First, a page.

Who knows how many more metamorphoses this chameleon conurbation will put itself through en route to a potential population that some estimates put at ten million, but the seductive allure to finance industry professionals isn’t likely to fade any time soon. A Brexit-battered City of London in danger of leaking manpower to rival jurisdictions might take note: this place is probably still capable of giving you a haircut you never bargained for!
Duxton Road, once a nest of opium dens, brothels and warring secret societies, and even until relatively recently, predominated by down-market bars and noisy nightlife, now forms part of an enclave of colonial-era architecture that somehow sidestepped a 50-year onslaught with the wrecking ball. Grand residences of empire, and the famous Singapore shophouses alike, all succumbed to a programme of building that was unable or unwilling to embrace the concept of architectural heritage. With land in such critically short supply and an exploding population, one has to concede though, that the only way was, and still is, up. Heritage is also now taken much more seriously for the few buildings that remain, and the Duxton Hill/Keong Saik Road area remains one of the largest enclaves of colonial buildings left in central Singapore. Nowadays, it is home to asset management firms, architects, stylish bars, cafes and restaurants, and company head offices – a mini-Mayfair in the making balanced contentedly on the equator.
One of the most eagerly awaited redevelopments that has just debuted within the area is the modernisation of a terrace of former shophouses in the middle of Duxton Road, now a 49-room hotel, Six Senses Duxton. It is the very first city-based venture for Six Senses, whose name is synonymous with wellness-focused barefoot luxury, usually located in perfectly positioned rural landscapes. Here, they seem to have found a perfectly positioned urban one. With an imposing frontage, stunning interior design by Anouska Hempel, and surrounded by a collective of smaller but decidedly upscale enterprises, Six Senses Duxton looks set to become a big fish in a small but exclusive pond.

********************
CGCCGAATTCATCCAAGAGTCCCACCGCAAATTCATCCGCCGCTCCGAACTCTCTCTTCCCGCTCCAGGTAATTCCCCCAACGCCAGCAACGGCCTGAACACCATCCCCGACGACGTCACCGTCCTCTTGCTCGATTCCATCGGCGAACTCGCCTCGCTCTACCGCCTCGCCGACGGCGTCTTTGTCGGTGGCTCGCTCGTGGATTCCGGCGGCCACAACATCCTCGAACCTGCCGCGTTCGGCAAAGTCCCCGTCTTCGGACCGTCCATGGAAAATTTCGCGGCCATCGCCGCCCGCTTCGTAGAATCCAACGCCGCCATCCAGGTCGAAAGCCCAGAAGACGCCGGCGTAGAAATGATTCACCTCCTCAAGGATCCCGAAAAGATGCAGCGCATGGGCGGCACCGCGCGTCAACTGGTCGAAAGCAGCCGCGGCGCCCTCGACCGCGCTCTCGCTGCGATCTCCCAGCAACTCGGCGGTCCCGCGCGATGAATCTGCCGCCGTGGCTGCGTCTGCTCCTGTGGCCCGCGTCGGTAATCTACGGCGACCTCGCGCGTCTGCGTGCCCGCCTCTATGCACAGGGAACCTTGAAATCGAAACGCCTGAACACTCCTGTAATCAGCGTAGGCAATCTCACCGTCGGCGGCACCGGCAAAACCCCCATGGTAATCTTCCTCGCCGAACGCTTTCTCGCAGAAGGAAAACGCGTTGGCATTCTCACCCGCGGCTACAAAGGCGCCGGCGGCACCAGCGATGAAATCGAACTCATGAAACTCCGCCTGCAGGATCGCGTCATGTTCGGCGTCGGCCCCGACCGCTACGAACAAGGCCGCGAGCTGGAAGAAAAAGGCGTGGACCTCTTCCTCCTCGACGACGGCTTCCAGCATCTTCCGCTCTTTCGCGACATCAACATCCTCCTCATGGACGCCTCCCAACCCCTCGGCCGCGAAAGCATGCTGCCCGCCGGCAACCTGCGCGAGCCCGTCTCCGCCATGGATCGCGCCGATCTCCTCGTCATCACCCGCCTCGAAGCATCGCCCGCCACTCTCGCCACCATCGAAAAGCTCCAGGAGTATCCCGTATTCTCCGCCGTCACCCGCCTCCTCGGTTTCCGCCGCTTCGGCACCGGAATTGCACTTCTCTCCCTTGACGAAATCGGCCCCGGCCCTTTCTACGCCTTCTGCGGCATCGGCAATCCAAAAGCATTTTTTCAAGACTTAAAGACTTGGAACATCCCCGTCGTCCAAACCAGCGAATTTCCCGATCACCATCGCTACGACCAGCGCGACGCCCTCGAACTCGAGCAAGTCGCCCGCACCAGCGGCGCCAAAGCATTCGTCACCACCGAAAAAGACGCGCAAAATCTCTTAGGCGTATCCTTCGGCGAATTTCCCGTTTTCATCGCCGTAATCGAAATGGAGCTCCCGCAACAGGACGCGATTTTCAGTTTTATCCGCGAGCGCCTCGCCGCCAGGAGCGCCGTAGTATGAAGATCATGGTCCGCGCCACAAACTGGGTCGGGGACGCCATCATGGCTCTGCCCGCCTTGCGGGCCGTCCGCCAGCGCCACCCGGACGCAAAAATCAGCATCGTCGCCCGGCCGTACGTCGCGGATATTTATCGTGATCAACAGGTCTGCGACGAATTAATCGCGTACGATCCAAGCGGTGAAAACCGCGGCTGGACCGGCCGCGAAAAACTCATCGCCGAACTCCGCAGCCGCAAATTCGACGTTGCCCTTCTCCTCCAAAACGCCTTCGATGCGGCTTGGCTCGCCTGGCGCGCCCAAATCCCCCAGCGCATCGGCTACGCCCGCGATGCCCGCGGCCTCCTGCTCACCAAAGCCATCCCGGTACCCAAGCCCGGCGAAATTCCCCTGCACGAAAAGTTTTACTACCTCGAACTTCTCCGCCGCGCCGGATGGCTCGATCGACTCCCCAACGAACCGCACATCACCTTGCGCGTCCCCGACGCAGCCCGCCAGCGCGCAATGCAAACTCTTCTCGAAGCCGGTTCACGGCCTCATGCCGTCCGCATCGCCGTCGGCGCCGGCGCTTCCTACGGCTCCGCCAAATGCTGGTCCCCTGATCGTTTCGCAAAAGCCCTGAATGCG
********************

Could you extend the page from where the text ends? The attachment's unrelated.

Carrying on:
If glass and concrete high-rise hospitality is your thing, then there is a never-ending supply in Singapore. The re-colonisation of areas like Duxton Hill by a sophisticated and monied cognoscenti, however, indicates that the allure of heritage, not least due to its rarity amidst this maze of modernity, remains strong. There is no pool, no balconies with views onto the adjacent tower’s balconies, no health club, and no vast marble-lined lobby. What it does have is an enchanting terrace underneath gently whirring fans, a beautifully conceived restaurant space, a professor of traditional Chinese medicine across the street, Singapore’s only remaining black London taxi for airport transfers, and buckets and buckets of style, from one of the UK’s most eclectic and celebrated designers.
‘Boutique hotel’ has degenerated into such a hackneyed term these days, as to be rendered virtually meaningless. Not so when Anouska Hempel opened Blake’s in South Kensington in 1978, where she is widely credited with having invented the concept. Her individualised amalgamation of plush and posh with funky and quirky had rock stars and louche aristos alike clambering over each other to check in. Despite an absence of any formal design training, she has never looked back, and a more coveted oversight for this sensitive Singapore restoration would be difficult to conceive.